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"Let me tell you something. It's not a complicated thing, Folks. I take a song. I get in there. I work my butt off. It's as simple as that."

After 30-plus albums, a collection of international awards, a string of No. 1 hits, and multiple-platinum sales in excess of 50 million, Anne Murray knows her stuff.

"It's simple," she says. "The basis of all of this is the sound of my voice. The instrument sings well, stays in tune, and knows how to interpret a song. But, the voice itself is so recognisable that, when you hear it on the radio, there's no mistaking it."

She's right. The world knows it.

Murray's achingly rich alto threads legato phrasings through the eye of a controlled vocal storm. It's a voice so identifiably hers it's earned the Toronto-based Entertainer of the Decade the distinction of possessing one of the finest female-vocalist instruments on the planet.

At newly appointed penthouse offices, Murray's a picture of calm: Charming, articulate, a little bemused by the nervous wreck of a writer who asks her to personalise an autographed publicity photo from the days of "Somebody's Always Saying Goodbye."

She fields questions concerning her incomparable sense of timing, the way her voice has lost little in the top-note department, the way it's gained depth and bluesiness in the lower registers. Then, the interview detours slightly.

The Topic comes up.

Murray starts it. (Not moi.) A cousin called to tell her she'd like to hear her sing with a certain churning hunk of love currently burning up continental country charts parading his achy-breaky heart.

"Yeah," drawls Murray, "yeah. I told her I wouldn't mind singing with Billy Ray either. He's gorgeous. And, I've only seen him in pictures . . ."

Murray paved the way for Canadian musicians at home and abroad at a time when our fledgling "star system" didn't exist.

She carried the industry through a dearth of quality material after 1970's Cancon legislation left radio scrambling to fill quotas. She didn't complain about the ensuing over-exposure but it affected her career and the perception of her body of work.

Country59's programme director, Bill Anderson, one of the few to give indigenous talent its due prior to the CRTC legislation (on the nationally syndicated radio show, Big Country), believes Murray's contribution "was (and still is) immeasurable.

"It's incredible; but, there are those in this industry who still don't fully appreciate that fact."

Murray displays unusual insight into the quixotic nature of the music business, the quirkiness of public taste, and her role in bringing Canadians to the world's attention.

If it bothers her, she doesn't say. Instead, she returns to the discussion of the gift she says she doesn't question.

"I'm not terribly introspective about either myself or my voice. I'm called a contralto [and not a tenor] because I'm a woman. But, other than that?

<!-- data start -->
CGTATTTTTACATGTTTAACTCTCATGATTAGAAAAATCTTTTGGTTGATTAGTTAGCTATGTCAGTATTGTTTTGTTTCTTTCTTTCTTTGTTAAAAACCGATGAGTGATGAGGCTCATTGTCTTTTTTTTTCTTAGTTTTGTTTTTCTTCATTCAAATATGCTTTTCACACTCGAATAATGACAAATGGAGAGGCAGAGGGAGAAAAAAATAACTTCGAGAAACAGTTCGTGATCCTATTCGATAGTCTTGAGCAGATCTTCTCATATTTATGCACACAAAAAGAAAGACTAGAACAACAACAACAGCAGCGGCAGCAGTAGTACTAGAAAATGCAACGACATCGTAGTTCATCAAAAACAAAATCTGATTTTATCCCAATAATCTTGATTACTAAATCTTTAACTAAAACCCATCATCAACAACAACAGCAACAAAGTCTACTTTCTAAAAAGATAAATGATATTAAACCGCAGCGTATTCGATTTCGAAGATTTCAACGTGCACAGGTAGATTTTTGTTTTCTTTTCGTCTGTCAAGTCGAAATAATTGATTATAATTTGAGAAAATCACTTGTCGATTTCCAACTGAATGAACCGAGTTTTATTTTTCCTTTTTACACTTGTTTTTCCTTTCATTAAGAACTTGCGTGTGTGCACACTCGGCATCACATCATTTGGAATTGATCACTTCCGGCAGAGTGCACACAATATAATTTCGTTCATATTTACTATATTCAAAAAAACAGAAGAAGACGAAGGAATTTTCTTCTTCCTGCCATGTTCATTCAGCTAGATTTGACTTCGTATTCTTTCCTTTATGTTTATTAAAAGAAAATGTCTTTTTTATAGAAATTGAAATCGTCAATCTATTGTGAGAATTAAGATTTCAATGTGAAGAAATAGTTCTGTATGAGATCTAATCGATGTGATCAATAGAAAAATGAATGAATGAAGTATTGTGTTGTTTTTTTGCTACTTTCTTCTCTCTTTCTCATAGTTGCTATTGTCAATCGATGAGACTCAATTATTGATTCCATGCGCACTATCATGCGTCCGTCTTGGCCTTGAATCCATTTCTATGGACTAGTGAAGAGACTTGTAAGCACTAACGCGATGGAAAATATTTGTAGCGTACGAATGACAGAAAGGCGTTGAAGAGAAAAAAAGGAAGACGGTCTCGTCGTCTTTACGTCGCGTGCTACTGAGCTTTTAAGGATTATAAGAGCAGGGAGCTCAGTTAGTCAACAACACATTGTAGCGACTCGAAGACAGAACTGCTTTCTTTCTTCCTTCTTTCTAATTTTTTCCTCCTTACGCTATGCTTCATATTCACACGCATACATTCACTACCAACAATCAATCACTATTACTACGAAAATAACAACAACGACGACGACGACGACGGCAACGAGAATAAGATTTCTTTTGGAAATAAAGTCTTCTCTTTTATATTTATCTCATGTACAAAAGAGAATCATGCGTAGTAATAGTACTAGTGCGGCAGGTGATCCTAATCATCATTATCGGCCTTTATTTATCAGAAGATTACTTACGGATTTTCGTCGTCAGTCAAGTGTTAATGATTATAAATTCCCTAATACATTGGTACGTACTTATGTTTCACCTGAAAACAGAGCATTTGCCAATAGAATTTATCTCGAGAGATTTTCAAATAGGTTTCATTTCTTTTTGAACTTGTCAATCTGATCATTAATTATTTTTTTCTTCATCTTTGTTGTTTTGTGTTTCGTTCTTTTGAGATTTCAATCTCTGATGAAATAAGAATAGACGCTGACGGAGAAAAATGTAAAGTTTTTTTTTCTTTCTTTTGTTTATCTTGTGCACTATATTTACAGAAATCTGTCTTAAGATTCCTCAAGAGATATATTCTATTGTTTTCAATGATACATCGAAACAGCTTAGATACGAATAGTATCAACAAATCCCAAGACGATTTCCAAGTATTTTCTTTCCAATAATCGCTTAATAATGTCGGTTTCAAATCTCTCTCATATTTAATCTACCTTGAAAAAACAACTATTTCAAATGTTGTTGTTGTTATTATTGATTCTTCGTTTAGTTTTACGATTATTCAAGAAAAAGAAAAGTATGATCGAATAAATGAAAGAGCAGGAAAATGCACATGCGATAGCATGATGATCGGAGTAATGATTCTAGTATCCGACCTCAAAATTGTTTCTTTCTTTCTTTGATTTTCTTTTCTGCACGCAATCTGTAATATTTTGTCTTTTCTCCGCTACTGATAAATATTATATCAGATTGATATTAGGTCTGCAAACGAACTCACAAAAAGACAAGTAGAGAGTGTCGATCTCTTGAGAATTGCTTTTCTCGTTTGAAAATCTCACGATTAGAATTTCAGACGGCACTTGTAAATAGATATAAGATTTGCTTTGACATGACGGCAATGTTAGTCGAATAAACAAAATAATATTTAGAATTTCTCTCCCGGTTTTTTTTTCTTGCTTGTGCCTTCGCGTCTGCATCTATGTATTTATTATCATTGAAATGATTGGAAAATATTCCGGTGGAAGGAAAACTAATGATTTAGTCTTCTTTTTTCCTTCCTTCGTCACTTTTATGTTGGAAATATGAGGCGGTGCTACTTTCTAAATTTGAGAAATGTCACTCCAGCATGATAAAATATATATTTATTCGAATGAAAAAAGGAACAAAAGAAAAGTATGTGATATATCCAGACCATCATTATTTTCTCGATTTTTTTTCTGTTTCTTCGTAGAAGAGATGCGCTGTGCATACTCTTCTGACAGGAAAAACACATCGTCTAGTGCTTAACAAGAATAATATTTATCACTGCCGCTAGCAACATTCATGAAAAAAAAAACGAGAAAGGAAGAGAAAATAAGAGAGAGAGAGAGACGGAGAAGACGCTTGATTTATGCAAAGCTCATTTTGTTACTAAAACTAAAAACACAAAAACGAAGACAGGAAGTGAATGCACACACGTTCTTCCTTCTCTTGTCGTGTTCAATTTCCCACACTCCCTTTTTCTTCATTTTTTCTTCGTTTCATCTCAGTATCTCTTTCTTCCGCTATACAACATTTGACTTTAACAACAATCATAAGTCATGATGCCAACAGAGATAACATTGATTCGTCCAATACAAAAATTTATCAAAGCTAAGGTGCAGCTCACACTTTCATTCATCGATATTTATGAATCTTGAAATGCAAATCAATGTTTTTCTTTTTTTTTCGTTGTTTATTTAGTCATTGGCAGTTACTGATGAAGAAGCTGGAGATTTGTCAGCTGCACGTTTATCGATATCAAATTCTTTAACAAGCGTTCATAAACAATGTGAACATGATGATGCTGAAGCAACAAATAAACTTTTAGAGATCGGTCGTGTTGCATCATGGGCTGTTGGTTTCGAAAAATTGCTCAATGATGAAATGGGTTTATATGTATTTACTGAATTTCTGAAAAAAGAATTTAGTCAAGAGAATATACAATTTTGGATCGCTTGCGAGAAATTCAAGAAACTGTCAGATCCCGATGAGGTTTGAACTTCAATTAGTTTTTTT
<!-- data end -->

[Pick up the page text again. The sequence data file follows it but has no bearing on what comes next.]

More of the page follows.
"I just go into the studio and lose myself in a song. You can always tell when it's right. You sing a song to get its direction. It's probably subtle but the differences, to me, are glaring. You sing it over and over to find it, to explore it. When the song's finished, I've done the best job I know how. It's really that simple."

And interpretation?

"Something in me has to be touched by what I hear. I have to have a positive reaction even if it's a negative song. It's a visceral thing, a gut-reaction kind of thing.

"And, you can be moved to interpret a song without experiencing it. Interpretation is a kind of acting. When I did 'Broken Hearted Me,' I was never happier; plus, you know, I recorded 'Danny's Song' before I had children."

Murray doesn't pamper her vocal cords. "The more I sing, the better I sing," she says, "and (with the new deal still in the works at that time) I miss the basic-track sessions. It's a very creative environment. I have a lot of input and, to tell you the truth, I can't imagine not being involved.

"From the choosing of songs to the arrangements and final tracks, I'm right there. I'm there from the moment the music starts."

The music started when Murray's first album, 1968's What About Me, indicated the rising star of CBC's Singalong Jubilee had stuff enough. The tempo accelerated after This Is My Way (1969) put Springhill, NS on the musical map and introduced the world to the singer of "Snowbird."

(This past year, Queen Anne celebrated 40 years in an industry where longevity's in short supply. Partially, longevity's a result of management's astute and protective eye; but, it's also a result of Murray's own considerable business smarts.)

The golf nut says she doesn't "spend a lot of time intellectualising about what makes me tick, what makes me work, or what makes the voice work. This is, after all, show business."

And this is, after all, Anne Murray.

It's as simple as that.

"Queen Anne" was originally featured in Judith Fitzgerald's "CountrySide" column (The Toronto Star) 12 July 1992. It is posthumously dedicated to the memory of Ms. Murray's longtime friend, manager, and most remarkable individual, Leonard Rambeau. © 1992-2008 Judith Fitzgerald. All Rights Reserved. (Special thanks to Margaret, Marlene, and Anne.)

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